Besides his coverage of consumer issues in Congress, Enoch has broken stories dealing with Blue Hippo Funding; High Tech Pets, Northern Nevada Telecom and other telephone “cram artists;” and the widespread but little recognized safety issues involving the lithium ion batteries used in millions of laptop computers and cell phones.

The Senate Press Gallery offered no formal reason for the ejection, although Gallery employee Joe Keenan has questioned whether ConsumerAffairs.Com is a “legitimate journalistic enterprise.”

Huh?  This man is not only without a doubt a legitimate journalist, he is an award winning one. Dimes to Donuts this decision gets reversed.

Do you blog for your home business?


Then consider submitting a post to the Working at Home on the Internet Blogging Project Competition.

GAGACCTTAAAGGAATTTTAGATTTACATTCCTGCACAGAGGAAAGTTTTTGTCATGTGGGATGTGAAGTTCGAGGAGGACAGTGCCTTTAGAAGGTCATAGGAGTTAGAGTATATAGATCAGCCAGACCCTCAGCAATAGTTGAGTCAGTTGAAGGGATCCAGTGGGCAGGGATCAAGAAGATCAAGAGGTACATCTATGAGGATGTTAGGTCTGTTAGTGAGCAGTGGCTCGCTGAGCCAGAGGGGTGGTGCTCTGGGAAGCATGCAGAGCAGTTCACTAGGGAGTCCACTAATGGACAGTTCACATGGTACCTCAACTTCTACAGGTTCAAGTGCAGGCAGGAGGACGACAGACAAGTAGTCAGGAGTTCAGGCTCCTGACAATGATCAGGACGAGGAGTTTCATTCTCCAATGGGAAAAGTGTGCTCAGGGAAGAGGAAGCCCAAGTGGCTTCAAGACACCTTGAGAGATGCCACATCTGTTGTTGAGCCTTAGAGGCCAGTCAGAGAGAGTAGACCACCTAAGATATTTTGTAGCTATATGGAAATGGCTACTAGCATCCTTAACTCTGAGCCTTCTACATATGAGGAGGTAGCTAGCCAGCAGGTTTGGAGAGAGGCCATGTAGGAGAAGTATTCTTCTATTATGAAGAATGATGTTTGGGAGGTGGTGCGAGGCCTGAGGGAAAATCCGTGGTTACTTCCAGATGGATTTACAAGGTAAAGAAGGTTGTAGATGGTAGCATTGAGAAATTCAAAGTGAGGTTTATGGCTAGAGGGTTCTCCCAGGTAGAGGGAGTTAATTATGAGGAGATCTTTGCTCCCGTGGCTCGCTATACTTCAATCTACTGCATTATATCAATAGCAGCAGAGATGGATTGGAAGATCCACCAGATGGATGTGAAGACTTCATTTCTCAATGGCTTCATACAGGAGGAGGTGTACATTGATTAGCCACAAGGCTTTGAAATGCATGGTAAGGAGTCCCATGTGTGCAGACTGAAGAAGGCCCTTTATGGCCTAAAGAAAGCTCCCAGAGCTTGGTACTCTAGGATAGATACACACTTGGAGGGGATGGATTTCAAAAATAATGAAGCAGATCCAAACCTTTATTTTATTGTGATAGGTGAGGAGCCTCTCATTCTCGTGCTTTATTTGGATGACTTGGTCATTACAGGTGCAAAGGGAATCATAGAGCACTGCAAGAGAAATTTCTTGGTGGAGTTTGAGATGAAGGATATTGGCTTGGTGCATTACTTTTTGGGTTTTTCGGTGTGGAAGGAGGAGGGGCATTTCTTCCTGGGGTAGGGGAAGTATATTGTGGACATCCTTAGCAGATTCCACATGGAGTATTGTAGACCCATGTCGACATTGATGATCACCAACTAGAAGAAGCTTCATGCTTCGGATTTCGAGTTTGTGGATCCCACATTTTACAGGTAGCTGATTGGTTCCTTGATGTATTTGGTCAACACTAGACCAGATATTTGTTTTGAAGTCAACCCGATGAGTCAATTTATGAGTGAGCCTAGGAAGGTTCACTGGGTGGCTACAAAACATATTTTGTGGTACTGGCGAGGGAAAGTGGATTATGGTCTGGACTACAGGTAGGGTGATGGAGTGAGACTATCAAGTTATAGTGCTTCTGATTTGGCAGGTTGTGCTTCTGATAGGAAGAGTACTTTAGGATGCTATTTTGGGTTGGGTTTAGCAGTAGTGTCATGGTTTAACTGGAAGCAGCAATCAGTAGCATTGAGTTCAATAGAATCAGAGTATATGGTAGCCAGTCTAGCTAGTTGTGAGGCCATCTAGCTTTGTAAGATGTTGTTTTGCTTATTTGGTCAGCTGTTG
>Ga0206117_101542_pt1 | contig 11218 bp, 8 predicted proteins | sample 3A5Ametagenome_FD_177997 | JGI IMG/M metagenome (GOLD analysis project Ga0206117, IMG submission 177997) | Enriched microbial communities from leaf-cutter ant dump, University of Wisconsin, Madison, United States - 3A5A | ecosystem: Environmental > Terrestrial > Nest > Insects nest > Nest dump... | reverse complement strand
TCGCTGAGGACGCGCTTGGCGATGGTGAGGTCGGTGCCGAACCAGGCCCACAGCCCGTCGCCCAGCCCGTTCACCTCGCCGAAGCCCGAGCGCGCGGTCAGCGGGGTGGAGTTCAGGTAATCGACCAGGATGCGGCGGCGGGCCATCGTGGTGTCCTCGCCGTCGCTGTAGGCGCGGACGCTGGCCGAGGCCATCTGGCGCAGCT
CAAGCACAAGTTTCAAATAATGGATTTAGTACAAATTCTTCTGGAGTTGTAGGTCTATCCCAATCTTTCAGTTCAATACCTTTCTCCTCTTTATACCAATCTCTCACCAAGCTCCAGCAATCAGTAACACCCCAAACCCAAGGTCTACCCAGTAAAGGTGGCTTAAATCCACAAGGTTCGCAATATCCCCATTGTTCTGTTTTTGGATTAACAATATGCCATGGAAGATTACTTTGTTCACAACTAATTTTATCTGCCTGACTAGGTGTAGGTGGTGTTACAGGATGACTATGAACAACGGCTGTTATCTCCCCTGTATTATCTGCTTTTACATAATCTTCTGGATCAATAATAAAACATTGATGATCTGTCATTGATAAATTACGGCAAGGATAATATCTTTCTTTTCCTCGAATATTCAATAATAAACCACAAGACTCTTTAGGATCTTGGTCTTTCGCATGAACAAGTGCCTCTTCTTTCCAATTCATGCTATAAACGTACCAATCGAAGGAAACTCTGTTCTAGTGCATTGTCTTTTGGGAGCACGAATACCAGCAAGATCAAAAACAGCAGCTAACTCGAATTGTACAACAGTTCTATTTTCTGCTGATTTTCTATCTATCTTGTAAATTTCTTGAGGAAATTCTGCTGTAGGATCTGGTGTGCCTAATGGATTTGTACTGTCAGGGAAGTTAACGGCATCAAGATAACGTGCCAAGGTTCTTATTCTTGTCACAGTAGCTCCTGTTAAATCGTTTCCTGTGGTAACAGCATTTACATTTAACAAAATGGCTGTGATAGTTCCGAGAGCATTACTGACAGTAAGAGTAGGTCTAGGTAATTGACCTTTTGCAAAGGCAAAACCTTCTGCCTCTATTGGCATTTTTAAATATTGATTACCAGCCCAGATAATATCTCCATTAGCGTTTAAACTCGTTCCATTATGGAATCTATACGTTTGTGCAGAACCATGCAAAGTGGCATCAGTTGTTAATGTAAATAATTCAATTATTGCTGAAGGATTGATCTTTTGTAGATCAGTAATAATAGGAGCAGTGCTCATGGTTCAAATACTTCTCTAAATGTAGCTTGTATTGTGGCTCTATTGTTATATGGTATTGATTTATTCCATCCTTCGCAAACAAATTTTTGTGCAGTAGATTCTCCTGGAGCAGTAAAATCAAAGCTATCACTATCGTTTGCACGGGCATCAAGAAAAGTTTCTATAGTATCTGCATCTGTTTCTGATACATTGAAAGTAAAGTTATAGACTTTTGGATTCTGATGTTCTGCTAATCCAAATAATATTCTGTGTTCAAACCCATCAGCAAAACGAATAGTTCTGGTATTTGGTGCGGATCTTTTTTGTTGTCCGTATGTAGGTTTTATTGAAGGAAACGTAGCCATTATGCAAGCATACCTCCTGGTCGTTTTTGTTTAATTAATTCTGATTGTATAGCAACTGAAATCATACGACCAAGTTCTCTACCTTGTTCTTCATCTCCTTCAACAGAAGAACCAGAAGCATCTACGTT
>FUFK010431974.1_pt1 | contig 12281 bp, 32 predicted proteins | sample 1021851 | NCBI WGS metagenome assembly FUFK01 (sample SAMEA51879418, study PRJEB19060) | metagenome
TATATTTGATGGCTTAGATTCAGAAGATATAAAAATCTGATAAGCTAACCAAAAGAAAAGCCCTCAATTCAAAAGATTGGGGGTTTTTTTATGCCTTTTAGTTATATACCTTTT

The competition asks you to write a post on:

…help people with a Home Business determine the Advantages or Disadvantages of using a Blog to enhance their business through Blogging on the Internet. It can be about direct income through Blogging or indirect income using a Blog as a way to reach potential or existing customers.

The winner will be randomly drawn and will win a copy of the new book The winner will be randomly drawn and will receive an autographed copy of my new book, Blogging Tips, What Blogger’s Won’t Tell You About Blogging.

The Revolution Will Not Be Televised


but it might just make it to print:

While most newspapers are trying to stake bigger claims online, one new publication is pulling material off the Internet to be printed in ink.

John Wilpers, editor in chief of BostonNow, a free weekday daily introduced last month, said he wanted to fill the paper with items that local bloggers submitted to the BostonNow Web site.

While many newspapers are finding their voice online: